This theory describes the E.L Thorndike's law of effect, based on the relationship between the behavior of the employees and its consequences. The theory focuses on the modification of the employee based on their job behavior. There are various techniques implicated in the theory;

I. Positive reinforcement has a rewarding behavior that results to a raise on the promotion considering the positive behavior of the individuals with the intention of an increased probability of the repeated desired behavior.

II. Employees are disqualified if they indulge in improper behaviors. The avoidance of the negative attributes gives an insight of the employee's behaviors.

III. Extinction occurs through ignorance of the behaviors that are sub-ordinate and that lack the positive or negative reinforcements on the arising issues. The classroom teachers use the technique of ignoring the students who act in a manner that limits their attention. This technique perceives the temporary behaviors that are not typical and serious.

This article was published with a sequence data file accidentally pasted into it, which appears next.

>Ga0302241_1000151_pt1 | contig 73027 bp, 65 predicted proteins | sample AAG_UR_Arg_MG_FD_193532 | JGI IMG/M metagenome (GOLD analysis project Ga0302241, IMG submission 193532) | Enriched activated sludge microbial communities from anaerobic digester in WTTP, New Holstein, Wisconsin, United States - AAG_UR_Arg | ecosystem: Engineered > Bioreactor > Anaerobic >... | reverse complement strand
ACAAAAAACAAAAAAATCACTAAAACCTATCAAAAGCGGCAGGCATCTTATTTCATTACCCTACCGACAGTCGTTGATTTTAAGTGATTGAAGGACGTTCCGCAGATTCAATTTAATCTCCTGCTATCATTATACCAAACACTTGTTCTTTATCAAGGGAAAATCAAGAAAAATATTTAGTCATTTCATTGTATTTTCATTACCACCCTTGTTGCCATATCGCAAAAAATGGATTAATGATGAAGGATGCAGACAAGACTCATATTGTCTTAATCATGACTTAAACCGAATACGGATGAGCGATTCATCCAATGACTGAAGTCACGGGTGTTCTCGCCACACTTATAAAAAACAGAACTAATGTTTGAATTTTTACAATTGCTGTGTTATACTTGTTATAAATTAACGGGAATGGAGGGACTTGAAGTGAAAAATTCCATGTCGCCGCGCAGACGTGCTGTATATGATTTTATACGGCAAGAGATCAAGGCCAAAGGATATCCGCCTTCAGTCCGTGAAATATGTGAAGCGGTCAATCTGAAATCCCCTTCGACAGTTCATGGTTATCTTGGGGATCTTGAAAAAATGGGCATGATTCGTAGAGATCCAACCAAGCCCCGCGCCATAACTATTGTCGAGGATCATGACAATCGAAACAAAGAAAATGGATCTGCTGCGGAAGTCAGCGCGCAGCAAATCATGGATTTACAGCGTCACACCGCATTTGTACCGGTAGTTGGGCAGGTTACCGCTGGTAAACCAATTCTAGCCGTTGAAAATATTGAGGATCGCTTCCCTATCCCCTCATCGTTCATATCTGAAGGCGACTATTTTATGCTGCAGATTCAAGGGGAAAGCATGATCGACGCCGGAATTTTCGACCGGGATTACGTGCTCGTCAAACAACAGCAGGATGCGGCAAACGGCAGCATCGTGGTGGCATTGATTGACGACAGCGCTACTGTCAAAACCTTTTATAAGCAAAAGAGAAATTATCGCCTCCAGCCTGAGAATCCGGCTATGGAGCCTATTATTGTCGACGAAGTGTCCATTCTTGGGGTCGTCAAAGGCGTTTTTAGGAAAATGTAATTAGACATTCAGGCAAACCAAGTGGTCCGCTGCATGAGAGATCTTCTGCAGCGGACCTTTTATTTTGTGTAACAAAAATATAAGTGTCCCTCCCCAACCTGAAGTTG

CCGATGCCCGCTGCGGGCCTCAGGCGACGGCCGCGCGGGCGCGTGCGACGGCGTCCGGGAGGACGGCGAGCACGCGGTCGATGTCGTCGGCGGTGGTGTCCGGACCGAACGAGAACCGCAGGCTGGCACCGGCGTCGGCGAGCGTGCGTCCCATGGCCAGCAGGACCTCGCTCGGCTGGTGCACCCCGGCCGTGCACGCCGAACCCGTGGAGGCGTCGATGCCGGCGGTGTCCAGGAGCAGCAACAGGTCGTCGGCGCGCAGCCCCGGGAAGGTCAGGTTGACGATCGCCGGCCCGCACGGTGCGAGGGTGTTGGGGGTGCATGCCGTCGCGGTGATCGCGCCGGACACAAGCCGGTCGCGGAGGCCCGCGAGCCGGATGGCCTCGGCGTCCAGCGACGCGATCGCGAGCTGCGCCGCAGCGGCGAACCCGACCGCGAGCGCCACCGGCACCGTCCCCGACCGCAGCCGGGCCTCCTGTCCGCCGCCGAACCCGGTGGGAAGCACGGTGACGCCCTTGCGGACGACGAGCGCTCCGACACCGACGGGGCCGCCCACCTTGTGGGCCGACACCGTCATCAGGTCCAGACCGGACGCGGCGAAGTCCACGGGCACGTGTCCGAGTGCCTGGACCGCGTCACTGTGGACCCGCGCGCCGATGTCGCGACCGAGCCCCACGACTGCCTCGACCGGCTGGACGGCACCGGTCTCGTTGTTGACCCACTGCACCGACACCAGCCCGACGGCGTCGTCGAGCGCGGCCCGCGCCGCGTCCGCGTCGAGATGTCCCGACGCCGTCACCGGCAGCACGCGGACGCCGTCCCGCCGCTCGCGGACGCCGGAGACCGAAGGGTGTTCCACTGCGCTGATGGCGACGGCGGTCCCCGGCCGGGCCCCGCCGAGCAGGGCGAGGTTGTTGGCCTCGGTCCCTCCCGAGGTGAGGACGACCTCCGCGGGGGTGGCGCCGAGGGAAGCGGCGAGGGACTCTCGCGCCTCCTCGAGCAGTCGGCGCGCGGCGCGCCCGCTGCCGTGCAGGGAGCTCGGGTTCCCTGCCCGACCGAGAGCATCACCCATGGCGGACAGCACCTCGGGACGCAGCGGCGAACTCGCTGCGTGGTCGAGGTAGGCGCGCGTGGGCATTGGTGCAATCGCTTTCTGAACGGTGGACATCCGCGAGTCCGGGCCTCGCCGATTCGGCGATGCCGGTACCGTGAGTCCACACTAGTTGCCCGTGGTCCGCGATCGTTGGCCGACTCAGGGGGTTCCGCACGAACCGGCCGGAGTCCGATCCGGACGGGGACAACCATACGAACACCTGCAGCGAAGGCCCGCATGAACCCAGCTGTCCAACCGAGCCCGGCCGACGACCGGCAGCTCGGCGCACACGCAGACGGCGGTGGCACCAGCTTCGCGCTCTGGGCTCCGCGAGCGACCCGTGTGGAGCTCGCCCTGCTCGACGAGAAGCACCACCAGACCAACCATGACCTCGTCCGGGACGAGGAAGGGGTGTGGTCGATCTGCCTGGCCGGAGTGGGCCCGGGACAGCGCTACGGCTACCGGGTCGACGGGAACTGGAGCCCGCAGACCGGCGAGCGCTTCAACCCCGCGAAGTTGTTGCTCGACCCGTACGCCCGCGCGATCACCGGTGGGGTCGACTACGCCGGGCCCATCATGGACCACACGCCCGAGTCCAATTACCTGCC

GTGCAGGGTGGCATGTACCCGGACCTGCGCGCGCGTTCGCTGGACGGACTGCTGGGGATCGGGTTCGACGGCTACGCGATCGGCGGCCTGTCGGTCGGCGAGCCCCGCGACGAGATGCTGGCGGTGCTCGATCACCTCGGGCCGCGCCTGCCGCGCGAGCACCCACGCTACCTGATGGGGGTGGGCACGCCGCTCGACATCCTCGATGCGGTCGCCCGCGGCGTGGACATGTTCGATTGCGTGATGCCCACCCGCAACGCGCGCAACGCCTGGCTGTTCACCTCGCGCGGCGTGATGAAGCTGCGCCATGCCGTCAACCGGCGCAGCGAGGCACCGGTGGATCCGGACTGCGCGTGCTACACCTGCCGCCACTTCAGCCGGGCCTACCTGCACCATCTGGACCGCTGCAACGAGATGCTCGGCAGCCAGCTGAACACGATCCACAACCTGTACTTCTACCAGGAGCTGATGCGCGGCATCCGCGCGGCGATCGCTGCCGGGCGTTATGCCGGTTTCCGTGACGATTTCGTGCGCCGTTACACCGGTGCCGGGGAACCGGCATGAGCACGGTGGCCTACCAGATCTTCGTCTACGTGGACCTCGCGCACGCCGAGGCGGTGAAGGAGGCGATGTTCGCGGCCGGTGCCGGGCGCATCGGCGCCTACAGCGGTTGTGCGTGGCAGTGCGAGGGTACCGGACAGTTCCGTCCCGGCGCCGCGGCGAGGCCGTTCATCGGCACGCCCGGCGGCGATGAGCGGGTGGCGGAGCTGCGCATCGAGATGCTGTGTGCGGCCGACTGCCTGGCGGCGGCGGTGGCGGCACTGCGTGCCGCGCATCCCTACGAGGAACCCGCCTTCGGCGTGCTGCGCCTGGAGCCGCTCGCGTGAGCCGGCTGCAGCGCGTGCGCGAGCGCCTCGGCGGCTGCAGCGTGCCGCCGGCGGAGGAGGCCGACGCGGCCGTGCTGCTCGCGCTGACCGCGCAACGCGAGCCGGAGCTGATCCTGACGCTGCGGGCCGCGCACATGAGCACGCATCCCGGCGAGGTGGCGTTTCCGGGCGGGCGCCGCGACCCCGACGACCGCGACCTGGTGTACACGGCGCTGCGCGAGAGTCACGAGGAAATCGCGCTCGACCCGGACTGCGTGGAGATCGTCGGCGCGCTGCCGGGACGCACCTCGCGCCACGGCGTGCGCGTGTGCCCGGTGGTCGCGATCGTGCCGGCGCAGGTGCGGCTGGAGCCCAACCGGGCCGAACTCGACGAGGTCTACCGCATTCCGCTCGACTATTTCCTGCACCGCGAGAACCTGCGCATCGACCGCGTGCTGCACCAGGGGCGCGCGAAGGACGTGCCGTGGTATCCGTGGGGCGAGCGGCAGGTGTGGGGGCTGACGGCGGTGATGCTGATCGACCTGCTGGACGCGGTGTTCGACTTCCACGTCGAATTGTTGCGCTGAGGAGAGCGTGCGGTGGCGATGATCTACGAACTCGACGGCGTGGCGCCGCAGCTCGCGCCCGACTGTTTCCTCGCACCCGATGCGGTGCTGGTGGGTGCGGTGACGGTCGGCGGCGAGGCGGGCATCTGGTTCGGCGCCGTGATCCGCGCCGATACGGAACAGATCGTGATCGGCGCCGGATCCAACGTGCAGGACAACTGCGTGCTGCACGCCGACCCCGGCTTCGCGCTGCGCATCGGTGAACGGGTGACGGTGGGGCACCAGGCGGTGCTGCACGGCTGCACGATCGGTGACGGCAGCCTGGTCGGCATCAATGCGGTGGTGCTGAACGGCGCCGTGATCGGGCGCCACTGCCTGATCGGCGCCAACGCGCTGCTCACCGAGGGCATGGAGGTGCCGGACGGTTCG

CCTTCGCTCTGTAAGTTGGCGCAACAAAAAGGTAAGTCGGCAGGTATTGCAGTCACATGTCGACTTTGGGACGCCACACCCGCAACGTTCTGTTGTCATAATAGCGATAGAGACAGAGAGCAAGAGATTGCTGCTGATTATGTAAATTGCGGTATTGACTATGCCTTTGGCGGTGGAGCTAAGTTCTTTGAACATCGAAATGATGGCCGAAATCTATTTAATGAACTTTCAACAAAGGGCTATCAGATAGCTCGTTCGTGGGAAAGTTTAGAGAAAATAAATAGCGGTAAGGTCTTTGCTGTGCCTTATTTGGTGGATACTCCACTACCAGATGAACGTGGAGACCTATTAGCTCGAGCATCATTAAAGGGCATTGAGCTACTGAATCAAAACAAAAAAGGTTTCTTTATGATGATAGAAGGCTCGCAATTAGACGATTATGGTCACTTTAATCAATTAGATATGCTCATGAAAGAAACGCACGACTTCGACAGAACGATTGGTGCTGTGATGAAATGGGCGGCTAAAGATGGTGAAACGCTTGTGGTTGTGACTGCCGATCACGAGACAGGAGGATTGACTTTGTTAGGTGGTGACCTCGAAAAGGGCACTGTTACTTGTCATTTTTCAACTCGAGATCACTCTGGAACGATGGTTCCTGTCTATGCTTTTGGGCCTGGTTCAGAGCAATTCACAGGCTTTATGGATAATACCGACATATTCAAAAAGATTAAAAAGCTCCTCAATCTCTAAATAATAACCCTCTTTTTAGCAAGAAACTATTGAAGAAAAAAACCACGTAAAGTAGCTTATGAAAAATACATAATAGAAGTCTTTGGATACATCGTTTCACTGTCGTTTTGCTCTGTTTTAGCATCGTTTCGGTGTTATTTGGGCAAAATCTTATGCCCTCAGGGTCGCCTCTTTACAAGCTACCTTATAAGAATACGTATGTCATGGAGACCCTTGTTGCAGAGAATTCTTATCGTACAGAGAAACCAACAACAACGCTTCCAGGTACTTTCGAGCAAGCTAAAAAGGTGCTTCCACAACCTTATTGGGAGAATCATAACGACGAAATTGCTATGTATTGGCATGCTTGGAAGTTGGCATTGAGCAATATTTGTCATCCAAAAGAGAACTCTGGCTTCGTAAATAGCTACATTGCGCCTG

IV. Punishment includes threats, docking pay and suspension in an attempt to minimize the likelihood of behavior that recurs through the application of the negative consequences.

The reinforcement theory has the following implications on management,

I. Learning the acceptable factors of the organization leading to an influence of motivated behaviors.

II. Managers try to motivate their employees by informing them of the wrong doings and ensuring that they are careful when rewarding all the individuals.

III. Managers inform the individuals on the frequently received positive reinforcements.

IV. The managers administer the reinforcement closely to avoid the occurrence of problems.

V. Managers should motivate the individuals to receive positive reinforcement.

VI. All the managers make sure that they administer the reinforcement as close as possible to prevent the occurrences of certain behaviors.

VII. The managers have recognized the failure of rewarding and modifying the behavior. The employees who have the perception of recognizing the aspects of failure become close to the managers and the companies.

Goal Setting Theory